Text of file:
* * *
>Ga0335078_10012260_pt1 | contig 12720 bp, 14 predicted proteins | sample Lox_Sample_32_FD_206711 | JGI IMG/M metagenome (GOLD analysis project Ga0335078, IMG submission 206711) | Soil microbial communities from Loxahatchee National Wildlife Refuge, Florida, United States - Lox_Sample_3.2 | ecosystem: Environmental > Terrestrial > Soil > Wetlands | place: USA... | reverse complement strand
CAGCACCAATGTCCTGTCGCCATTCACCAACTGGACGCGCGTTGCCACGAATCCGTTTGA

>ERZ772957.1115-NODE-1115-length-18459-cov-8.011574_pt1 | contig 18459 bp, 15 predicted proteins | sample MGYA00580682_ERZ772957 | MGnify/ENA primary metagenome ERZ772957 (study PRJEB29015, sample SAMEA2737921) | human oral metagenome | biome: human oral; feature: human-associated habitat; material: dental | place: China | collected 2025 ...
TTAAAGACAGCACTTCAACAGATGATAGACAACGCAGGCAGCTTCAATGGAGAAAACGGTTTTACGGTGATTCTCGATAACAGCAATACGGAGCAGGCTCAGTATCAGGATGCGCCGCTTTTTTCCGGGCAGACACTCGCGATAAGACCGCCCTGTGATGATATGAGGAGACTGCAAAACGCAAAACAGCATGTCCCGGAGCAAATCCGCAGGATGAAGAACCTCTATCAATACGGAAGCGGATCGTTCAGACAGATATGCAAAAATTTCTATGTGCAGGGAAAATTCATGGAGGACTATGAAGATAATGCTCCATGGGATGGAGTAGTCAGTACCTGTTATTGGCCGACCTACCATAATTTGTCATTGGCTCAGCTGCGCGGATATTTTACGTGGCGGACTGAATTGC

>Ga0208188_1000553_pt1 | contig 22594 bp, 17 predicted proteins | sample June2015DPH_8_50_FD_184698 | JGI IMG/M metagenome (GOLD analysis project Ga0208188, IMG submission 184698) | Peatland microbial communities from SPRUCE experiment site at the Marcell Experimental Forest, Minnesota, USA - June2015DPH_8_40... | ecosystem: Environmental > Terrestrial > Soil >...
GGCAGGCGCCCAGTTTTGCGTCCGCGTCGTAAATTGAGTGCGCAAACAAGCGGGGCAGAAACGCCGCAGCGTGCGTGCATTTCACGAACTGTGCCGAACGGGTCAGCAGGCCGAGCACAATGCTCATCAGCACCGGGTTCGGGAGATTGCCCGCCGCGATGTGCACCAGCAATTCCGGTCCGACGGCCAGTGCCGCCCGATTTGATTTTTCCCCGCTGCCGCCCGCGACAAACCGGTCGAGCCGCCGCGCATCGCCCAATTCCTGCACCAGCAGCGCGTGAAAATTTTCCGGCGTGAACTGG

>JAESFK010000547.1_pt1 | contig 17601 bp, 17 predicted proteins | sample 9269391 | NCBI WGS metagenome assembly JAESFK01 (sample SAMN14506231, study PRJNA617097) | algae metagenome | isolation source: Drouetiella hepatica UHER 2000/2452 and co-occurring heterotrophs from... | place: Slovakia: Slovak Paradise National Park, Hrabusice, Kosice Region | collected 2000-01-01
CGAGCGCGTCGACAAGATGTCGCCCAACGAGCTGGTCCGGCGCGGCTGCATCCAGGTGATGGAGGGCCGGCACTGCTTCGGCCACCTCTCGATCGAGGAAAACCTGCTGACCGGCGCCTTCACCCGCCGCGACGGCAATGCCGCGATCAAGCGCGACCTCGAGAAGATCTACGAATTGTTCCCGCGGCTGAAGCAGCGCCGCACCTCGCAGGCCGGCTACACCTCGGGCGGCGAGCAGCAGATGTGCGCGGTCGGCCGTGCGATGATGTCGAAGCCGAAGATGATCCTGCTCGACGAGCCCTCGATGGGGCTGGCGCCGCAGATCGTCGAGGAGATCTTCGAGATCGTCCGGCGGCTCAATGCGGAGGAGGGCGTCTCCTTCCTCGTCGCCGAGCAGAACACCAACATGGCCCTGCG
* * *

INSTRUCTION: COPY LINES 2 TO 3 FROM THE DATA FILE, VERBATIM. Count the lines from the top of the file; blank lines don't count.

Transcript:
CAGCACCAATGTCCTGTCGCCATTCACCAACTGGACGCGCGTTGCCACGAATCCGTTTGA

>ERZ772957.1115-NODE-1115-length-18459-cov-8.011574_pt1 | contig 18459 bp, 15 predicted proteins | sample MGYA00580682_ERZ772957 | MGnify/ENA primary metagenome ERZ772957 (study PRJEB29015, sample SAMEA2737921) | human oral metagenome | biome: human oral; feature: human-associated habitat; material: dental | place: China | collected 2025 ...